Saul Singer at PostGlobal

Saul Singer

Jerusalem, Israel

Saul Singer, a columnist and former editorial page editor at the Jerusalem Post, is co-author of the forthcoming book, Start-Up Nation: The Story of Israel's Economic Miracle. He has also written for the Wall Street Journal, Commentary, Middle East Quarterly, Moment, the New Leader, and (an Israeli/Palestinian e-zine). Before moving to Israel in 1994, he served as an adviser in the United States Congress to the House Foreign Affairs and Senate Banking Committees. He is also on Twitter. Close.

Saul Singer

Jerusalem, Israel

Saul Singer is a columnist and former editorial page editor at the Jerusalem Post. more »

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Torture, Unlike Terror, Can Be Justified

Jerusalem, Israel - Torture is the flip side of terrorism. Some justify terrorism for the right cause, others say its always unacceptable. Similarly, some support torture under certain circumstances, others are always opposed. But there is a profound difference in these debates: While torture may be used to prevent terrorism, terrorism is never a tool to prevent torture.

There is a battle between those who see terrorism as justifiable in the name of the right cause, and those who regard the targeting of civilians as unacceptable under any circumstances. Similarly, there are those who claim that torture can never be justified, while others argue that it can be necessary to save lives.

On the contrary, terrorists, unsurprisingly, have no compunction -- as Glenn Reynolds points out -- in employing torture as well. Also, if terrorism did not exist, the need for torture would be largely eliminated, but if democracies did not employ physical pressure on terrorist suspects, this would not reduce, and could well increase, the global incidence of terrorism.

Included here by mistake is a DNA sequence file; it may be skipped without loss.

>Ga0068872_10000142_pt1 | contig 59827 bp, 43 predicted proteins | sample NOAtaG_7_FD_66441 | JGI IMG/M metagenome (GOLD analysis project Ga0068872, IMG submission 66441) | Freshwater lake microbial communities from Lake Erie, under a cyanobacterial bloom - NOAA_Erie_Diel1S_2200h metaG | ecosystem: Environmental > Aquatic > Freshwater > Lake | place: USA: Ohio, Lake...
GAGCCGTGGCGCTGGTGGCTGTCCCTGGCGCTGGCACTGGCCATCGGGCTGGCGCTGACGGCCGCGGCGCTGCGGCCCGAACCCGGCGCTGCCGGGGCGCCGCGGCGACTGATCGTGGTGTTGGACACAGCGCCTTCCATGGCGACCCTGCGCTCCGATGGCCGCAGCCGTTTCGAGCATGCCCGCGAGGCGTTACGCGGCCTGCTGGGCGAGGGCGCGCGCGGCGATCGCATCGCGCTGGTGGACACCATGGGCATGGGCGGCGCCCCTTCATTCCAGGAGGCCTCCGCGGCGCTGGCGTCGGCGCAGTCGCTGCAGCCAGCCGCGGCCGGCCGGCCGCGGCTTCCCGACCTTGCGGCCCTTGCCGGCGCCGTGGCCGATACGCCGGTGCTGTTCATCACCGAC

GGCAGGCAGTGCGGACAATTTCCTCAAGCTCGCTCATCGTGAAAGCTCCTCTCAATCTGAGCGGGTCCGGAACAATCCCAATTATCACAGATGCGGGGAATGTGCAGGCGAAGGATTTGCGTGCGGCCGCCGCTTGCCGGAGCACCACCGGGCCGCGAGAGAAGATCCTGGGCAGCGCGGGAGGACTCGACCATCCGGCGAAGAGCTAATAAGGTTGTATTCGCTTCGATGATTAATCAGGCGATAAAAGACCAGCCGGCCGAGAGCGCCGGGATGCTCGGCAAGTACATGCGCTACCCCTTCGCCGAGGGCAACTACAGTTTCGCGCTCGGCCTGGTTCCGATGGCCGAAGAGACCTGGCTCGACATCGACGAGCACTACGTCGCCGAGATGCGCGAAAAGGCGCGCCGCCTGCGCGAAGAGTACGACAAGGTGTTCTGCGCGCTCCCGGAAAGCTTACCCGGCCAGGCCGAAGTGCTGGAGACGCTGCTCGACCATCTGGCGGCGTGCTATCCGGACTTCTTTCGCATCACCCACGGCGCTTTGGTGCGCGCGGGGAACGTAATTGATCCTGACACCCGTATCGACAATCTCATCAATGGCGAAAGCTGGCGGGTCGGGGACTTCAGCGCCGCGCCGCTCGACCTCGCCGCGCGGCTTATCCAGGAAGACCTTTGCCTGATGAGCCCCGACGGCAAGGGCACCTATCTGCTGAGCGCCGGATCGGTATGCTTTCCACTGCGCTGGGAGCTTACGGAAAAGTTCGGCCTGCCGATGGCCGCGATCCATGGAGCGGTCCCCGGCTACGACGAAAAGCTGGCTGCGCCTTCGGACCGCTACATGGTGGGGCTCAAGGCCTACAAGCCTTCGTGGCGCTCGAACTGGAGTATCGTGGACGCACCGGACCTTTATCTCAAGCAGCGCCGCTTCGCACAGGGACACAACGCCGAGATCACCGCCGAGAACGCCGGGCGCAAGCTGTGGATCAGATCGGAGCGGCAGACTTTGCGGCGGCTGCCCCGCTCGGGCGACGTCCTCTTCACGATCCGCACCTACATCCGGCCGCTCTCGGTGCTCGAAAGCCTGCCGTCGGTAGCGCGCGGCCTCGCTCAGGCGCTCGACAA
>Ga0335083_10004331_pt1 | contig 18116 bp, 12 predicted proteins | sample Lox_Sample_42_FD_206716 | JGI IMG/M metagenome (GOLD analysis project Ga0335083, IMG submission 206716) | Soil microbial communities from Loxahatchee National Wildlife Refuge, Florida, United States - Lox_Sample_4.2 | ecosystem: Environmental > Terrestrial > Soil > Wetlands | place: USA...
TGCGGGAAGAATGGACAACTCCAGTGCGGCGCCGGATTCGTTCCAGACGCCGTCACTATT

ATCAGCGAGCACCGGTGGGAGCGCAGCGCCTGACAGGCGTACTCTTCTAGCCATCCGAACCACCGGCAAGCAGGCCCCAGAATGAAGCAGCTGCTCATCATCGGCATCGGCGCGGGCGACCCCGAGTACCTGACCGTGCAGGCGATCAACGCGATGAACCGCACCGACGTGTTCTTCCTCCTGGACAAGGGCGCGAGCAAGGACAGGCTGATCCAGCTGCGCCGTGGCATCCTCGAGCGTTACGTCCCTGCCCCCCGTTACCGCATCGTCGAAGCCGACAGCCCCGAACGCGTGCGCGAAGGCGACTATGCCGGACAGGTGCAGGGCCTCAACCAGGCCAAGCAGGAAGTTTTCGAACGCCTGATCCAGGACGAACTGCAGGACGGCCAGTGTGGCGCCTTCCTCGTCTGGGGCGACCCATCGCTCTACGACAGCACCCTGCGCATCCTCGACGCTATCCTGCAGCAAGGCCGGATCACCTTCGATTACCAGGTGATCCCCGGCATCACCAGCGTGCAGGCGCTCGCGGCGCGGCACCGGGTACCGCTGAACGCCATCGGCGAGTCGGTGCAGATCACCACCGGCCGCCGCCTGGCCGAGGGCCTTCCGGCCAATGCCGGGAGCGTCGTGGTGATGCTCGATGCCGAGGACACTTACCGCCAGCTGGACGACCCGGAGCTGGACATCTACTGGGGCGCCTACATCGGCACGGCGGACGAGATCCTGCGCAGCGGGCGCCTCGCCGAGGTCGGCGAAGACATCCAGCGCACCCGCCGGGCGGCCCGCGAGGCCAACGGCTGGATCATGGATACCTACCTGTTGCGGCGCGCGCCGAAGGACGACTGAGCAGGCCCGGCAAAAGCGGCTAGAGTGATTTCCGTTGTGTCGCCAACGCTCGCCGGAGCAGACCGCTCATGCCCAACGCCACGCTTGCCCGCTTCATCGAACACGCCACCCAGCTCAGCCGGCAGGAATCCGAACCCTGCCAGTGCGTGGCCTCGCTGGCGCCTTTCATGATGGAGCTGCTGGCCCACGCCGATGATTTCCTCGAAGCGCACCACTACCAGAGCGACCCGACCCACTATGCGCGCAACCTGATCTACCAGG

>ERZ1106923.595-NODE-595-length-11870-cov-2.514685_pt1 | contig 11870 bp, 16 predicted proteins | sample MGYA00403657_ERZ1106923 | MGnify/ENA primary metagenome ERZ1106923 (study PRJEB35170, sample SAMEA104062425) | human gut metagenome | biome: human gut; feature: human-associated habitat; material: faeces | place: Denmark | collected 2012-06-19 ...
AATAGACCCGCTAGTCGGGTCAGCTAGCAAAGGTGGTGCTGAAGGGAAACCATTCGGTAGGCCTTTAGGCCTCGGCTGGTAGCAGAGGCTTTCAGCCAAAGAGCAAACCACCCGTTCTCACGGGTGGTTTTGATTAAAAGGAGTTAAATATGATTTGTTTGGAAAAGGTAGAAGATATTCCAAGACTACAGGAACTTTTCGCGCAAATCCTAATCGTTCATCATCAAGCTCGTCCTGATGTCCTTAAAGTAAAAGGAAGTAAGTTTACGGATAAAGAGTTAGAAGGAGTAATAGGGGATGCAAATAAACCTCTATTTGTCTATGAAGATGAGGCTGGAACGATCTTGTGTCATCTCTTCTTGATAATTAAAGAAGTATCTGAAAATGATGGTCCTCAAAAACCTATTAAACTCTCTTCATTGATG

One of the hallmarks of a healthy democracy is that it is tormented by the moral and legal dilemmas posed by torture. Israel's Supreme Court has considered numerous cases on this issue, and our security services are limited in the measures they may take against terrorist suspects by the court's decisions.

For democracies, there are no easy answers regarding where to draw the line. We know, for example, that democracies will not engage in terrorism -- despite the libelous abuse heaped on the U.S. and Israel accusing them of just that -- even if terrorism were shown to be an effective way to fight terrorists and the states that support them.

Even the loftiest ends -- such as saving untold numbers of innocent lives -- cannot be used as a "blank check" to justify unlimited torture. In today's world, however, withholding all forms of physical and psychological pressure on terrorist suspects -- even for the limited purpose of prevention, not punishment -- would constitute a skewed moral calculus and a "luxury" that even the most human rights-conscious democracies cannot afford.

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